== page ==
Tea-riffic Benefits of Matcha
A Bite-Size Read for Your Health and Your Waistline
Drinks, desserts, a popcorn topping, oh my! Matcha seems to be everywhere these days. But what is it? How is it different from other types of tea? And why is everyone so excited about it?
Fun fact: white tea, yellow tea, green tea, oolong, dark teas and black tea all come from the same plant. The difference is in how they’re processed. Matcha is basically very young, green tea leaves. Traditional green tea grows for about three years before the leaves are harvested. Matcha, however, is grown in the shade for about three to four weeks. The leaves are picked, dried, rolled, and then ground into a fine powder. In fact, the literal translation of matcha is powdered tea.
There’s one more difference between matcha and your typical tea: you eat the leaves! When we make tea, we typically steep the leaves in hot water then toss the leaves. With matcha, you actually mix the powder with the water and drink the whole thing! This provides you with more nutrients. But what kinds of nutrients does matcha provide?
Matcha is rich in a type of antioxidants called catechins. Antioxidants help neutralize free radicals (free radicals can cause cell damage and inflammation, which can snowball into disease). By one estimate, the number of catechins in matcha is up to 137 times greater than that of other types of green tea. I think it’s mostly because we’re eating the whole plant. Some studies have found that matcha helps protect the health of the liver, demonstrated by giving diabetic rats matcha for 16 weeks. Researchers found that matcha helped prevent damage to both the kidneys and the liver in these diabetic rats. You may also hear claims that matcha has anti-cancer benefits. Tests on mice suggested it can offer some protection against cancer, but they really don’t have studies on humans. The reason I hear most often for people’s gravitation toward matcha is to boost their metabolism or fat burning. I looked for science. There was one study that reported green tea may slightly increase metabolism. We need more studies to be done before coming to any conclusions.
The other big nutrient in matcha is called theanine. It is high in theanine because it’s grown in the shade. Theanine, or L-theanine, is an amino acid that connects to our neurotransmitters. It’s been reported to raise levels of brain serotonin and dopamine as well as possibly improve specific memory and learning tasks. There was a study on mice that found theanine can help reduce anxiety and improve mental state. It has also been shown to increase alpha wave activity in the brain, which may induce relaxation and decrease stress levels. A study in 2017 on humans also found consuming 200 milligrams of L-theanine improved cognition, selective attention, and other effects that were stronger in combination with the caffeine, also present with matcha. Interestingly, L-theanine alters the effects of caffeine. It gives you that same alertness while helping diminish or avoid the energy crash we often experience.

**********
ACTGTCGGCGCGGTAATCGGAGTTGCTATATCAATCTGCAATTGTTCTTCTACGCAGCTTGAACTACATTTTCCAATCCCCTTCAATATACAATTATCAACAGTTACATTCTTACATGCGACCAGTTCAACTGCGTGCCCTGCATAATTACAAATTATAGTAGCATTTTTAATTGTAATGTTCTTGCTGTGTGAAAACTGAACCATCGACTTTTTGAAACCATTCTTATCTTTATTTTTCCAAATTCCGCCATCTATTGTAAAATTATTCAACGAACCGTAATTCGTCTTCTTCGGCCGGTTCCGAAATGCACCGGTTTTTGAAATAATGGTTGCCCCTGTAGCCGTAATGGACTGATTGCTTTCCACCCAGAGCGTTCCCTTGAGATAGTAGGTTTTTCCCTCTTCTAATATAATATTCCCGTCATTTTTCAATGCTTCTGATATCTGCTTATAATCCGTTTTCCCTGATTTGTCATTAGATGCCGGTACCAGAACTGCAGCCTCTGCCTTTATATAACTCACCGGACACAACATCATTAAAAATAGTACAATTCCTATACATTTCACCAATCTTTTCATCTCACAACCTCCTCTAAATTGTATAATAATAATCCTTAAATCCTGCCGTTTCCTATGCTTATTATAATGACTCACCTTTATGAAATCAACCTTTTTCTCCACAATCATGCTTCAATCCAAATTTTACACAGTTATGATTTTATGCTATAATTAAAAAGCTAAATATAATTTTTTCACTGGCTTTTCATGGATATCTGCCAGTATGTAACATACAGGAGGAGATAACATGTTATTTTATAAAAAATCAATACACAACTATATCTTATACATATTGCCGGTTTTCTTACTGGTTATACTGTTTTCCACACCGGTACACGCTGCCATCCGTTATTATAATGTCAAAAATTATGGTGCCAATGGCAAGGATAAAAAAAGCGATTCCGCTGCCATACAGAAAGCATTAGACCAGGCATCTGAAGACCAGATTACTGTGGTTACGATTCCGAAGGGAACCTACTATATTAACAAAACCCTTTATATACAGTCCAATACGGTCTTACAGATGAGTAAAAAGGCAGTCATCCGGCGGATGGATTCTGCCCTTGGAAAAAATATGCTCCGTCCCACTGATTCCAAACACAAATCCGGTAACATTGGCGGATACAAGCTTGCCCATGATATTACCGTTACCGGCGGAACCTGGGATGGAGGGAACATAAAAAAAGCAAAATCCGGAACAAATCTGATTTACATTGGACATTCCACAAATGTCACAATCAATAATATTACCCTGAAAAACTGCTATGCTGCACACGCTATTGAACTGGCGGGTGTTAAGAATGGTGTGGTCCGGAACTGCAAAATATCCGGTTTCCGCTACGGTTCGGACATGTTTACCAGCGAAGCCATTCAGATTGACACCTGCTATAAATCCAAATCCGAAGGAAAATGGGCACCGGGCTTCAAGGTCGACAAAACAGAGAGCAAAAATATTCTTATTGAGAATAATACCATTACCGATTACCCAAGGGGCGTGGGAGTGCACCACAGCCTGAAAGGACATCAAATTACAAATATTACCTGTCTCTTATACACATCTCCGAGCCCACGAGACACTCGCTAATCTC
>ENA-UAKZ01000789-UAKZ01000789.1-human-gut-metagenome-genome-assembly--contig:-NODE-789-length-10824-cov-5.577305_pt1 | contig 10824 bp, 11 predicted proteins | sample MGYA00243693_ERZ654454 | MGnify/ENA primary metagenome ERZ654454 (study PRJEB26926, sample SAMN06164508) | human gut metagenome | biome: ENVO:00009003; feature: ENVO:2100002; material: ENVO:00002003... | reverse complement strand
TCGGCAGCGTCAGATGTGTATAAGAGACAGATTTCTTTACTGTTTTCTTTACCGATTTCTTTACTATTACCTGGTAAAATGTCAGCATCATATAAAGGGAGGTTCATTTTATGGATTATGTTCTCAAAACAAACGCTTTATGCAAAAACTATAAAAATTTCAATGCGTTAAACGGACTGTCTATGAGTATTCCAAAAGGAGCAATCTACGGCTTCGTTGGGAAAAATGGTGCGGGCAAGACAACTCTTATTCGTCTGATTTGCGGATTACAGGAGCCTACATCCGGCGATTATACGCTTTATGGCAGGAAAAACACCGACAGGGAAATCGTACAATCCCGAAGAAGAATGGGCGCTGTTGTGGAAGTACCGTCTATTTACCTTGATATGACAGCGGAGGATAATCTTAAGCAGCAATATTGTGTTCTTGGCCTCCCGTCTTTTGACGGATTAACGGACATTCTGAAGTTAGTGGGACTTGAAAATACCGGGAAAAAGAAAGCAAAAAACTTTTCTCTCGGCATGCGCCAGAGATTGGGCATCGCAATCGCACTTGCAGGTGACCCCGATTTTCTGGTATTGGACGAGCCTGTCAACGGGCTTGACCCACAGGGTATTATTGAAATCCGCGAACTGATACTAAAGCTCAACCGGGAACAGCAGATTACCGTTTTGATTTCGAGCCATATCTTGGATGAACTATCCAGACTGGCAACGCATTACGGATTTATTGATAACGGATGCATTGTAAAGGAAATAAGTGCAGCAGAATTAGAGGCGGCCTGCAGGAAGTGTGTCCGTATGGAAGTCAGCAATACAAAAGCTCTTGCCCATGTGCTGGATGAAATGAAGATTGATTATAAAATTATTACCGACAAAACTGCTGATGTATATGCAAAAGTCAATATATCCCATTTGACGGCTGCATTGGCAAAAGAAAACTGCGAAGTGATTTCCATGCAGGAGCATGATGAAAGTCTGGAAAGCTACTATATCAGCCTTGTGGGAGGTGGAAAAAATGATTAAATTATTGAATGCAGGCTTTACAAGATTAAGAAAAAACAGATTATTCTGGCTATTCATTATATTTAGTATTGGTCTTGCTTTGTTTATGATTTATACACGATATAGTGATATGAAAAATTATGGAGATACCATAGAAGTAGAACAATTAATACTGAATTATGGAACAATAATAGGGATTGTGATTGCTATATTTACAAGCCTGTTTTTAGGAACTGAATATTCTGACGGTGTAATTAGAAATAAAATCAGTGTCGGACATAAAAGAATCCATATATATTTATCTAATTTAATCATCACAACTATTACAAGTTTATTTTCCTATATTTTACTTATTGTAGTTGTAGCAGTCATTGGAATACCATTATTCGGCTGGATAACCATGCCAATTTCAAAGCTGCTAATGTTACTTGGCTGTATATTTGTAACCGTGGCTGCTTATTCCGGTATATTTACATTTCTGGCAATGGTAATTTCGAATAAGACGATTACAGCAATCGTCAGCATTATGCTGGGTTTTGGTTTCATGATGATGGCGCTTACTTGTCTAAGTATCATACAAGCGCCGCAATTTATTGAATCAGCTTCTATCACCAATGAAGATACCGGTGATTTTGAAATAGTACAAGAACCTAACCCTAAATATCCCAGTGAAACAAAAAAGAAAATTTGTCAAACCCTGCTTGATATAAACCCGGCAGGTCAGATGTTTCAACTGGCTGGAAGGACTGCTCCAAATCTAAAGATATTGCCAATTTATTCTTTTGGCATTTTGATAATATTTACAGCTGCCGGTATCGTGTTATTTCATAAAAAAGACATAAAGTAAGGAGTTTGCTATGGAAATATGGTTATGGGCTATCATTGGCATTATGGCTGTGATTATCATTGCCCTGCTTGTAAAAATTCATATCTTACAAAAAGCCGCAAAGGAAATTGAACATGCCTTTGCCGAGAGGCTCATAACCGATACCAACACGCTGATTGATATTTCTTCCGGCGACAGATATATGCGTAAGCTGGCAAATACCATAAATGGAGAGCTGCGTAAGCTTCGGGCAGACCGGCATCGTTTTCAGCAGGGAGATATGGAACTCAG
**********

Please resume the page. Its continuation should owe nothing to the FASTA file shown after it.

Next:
Speaking of caffeine, matcha has a lot of it! Matcha is more concentrated in caffeine than regular green tea. There’s about 35 mg of caffeine in a half teaspoon of matcha powder…a typical serving is one to two teaspoons! That means 70 to 140 mg of caffeine in a single serving.
On a practical level, matcha is pretty bitter and has a leafy, grassy taste…to me. Connoisseurs will describe it as creamy or buttery. If you’re drinking matcha tea, have one to two cups per day at the most. You make the tea by sifting 1–2 tsp of matcha powder into your cup, adding about two ounces of hot water, then whisking it together. If that’s too thick, add a little more water. If you want it thicker, add a little less water.
Not a tea drinker? Add matcha to smoothies, chia pudding, or sprinkle it on your afternoon snack of popcorn. You can definitely get creative — just make sure you like it! And if you really want to get deep into it, there are different grades of matcha. The culinary grade, for making smoothies, will probably cost you $20-$40 per 100g, which would be like 100 teaspoons. Premium grade is made of young tea leaves from the top of the tea plant. This has a more subtle flavor and runs about $80 for 100g. Traditional tea ceremonies use a ceremonial grade, which is a Buddhist temple type of purchase, and could cost $100 for 100g.
All in all, matcha helps neutralize free radicals and offers improvements in specific memory and learning tasks. It can also help induce relaxation and decrease stress levels or anxiety. Future research on humans may reveal more potential benefits, like anti-cancer or liver protection. Try it and see if you notice any difference in your energy. Is it different for you than coffee? Just make sure you like the taste before you go deep!